Video: Turning Marina City Green

Screen grab from animation about building an algae farm on Marina City

The quickest way to turn a marina green is to let the water stagnate.  But it’s not stagnation, it’s progress that has one proposal turning Chicago’s Marina City (300 North State Street) green.

Marina City Online tipped us off to the International Algae Competition — a global contest to come up with ways of using the living slime to make our lives better, through things like landscaping and food production.  While the recipe for “fresh spirulina dip” wasn’t exactly to our taste, we were intrigued by the proposal to grow an algae farm on top of Chicago’s downtown corn cob towers.

Marina CityThe idea, from Parisian team Influx-Studio, is to use the roofs of Marina City to hold wind turbines, and a vertical algae farm.  The highlights:

  • Rooftop  scrubbers would absorb CO2 and release oxygen.
  • Absorbed CO2 would be used to feed algae farm.
  • Surplus CO2 would be sold to pharmaceutical companies or injected into wells deep underground.
  • Rooftop turbines would power CO2 scrubbers and generate electricity.
  • The west tower’s parking spiral would be replaced with wetlands to treat residential waste water.
  • Balconies would be retrofitted with solar cells to generate electricity for apartments.
  • Surplus electric production would be used to charge electric cars.
  • East tower parking garage would be turned into a vegetable farm.

Here’s a six minute video with some rather dramatic music to put it all together:

Many of the ideas seem outlandish, and it’s hard to tell if the people behind the city have ever visited Chicago and seen our short vegetable growing season, or the relatively meager amount of light that reaches inside Marina City’s parking areas.  Still, there are still some ideas that aren’t too bad.

Among them, the notion of putting turbines on the roof of Marina City.  One of the towers used to support a massive transmission tower for WLS-TV, so structurally it would seem possible to put turbines up there.  And considering the winds that blow down the Chicago River from Lake Michigan, they likely wouldn’t be idle.

Hinge Park and the 2012 Winter Olympics Athletes Village in Vancouver, British Columbia

Hinge Park and the 2012 Winter Olympics Athletes Village in Vancouver, British Columbia

Another one, and this is considerably more crazy, is the parking garage wetlands.  Many sustainable buildings these days try to employ some kind of natural feature to turn waste water into clean water, usually in the form of a small marsh or bayou.  I saw a great example of this at a place called Hinge Park, which was built to treat waste water from the athletes’ village built for the 2010 Winter Olympics in Vancouver.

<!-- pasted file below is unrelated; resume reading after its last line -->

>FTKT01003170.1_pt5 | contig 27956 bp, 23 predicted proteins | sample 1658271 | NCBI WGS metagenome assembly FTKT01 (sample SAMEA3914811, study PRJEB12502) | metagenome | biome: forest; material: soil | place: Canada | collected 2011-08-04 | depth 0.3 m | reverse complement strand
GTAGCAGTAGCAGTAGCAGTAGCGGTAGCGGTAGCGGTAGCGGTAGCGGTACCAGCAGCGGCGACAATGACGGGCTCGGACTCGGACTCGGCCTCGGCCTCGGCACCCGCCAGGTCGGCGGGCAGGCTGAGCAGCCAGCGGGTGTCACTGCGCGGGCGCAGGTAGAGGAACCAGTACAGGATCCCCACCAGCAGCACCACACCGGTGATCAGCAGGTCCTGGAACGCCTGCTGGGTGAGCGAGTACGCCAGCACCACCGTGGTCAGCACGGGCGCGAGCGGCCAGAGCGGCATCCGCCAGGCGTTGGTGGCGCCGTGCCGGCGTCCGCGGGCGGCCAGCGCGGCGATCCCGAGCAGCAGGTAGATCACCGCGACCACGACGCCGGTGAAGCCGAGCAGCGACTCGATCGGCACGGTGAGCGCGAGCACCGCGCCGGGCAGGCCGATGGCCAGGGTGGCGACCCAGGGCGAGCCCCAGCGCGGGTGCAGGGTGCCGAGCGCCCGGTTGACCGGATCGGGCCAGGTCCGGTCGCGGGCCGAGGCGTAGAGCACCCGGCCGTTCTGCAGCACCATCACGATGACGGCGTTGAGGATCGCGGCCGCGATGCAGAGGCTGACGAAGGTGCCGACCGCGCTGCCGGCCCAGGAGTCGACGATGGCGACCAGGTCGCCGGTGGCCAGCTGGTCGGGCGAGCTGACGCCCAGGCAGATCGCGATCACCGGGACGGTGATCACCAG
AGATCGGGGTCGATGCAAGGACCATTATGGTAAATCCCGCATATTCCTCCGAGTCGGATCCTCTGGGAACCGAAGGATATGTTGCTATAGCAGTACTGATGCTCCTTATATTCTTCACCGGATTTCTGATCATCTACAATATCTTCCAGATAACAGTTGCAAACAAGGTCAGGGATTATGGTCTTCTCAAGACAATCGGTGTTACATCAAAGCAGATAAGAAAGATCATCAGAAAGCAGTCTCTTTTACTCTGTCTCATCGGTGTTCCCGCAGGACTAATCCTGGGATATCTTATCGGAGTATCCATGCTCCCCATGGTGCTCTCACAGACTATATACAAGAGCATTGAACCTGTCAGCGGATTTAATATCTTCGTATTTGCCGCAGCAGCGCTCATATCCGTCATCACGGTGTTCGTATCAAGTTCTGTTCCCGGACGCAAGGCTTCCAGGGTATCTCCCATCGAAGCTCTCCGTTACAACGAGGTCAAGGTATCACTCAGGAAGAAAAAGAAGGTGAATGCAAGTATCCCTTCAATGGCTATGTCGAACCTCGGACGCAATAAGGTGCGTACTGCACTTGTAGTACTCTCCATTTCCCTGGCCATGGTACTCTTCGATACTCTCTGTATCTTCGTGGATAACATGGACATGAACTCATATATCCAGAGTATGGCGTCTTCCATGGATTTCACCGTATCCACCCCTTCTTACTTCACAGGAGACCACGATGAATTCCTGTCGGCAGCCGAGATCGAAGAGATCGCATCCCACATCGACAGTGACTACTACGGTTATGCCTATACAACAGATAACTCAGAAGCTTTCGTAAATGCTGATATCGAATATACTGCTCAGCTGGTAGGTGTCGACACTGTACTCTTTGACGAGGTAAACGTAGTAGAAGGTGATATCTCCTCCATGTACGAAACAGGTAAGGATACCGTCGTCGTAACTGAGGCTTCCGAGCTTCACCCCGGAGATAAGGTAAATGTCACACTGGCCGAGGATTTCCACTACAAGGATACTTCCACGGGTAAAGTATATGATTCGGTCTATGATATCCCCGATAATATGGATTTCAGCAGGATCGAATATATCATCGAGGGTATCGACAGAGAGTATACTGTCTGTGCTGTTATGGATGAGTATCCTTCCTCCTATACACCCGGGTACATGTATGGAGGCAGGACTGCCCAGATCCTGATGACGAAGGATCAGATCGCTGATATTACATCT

The problem with these things, though, is that they require an awful lot of horizontal space, which is very precious in an urban environment.  Marina City’s parking spiral is a perfect solution.  It can simply use gravity to allow the water to lazily flow through a series of cataracts and ponds while grasses, algae, and other natural processes clean the water.  Again, light is a problem in the dark garage, so maybe the turbines on the roof can power some industrial-sized grow lights.

The chances of Marina City ever actually being greened in this method are pretty much zero.  But exercises like this aren’t without merit.  Pretty much every architect out there is constantly thinking of ways to make their projects more sustainable, and this sort of thing gets those creative juices flowing.  It also helps regular people learn to accept that green building solutions aren’t something from the future, they’re here today.

You’d be hard pressed to find a building in The Loop built or renovated in the last 20 years that isn’t employing some kind of green technology behind the scenes.  Whether we see can sustainability or not, it’s not the future, it’s the present.  And in Chicago, it’s our past as well.  After all, why did we reverse the flow of the Chicago River a hundred years ago?  To sustain our clean drinking water supply.

Author: Editor

Editor founded the Chicago Architecture Blog in 2003, after a long career in journalism. He can be reached at

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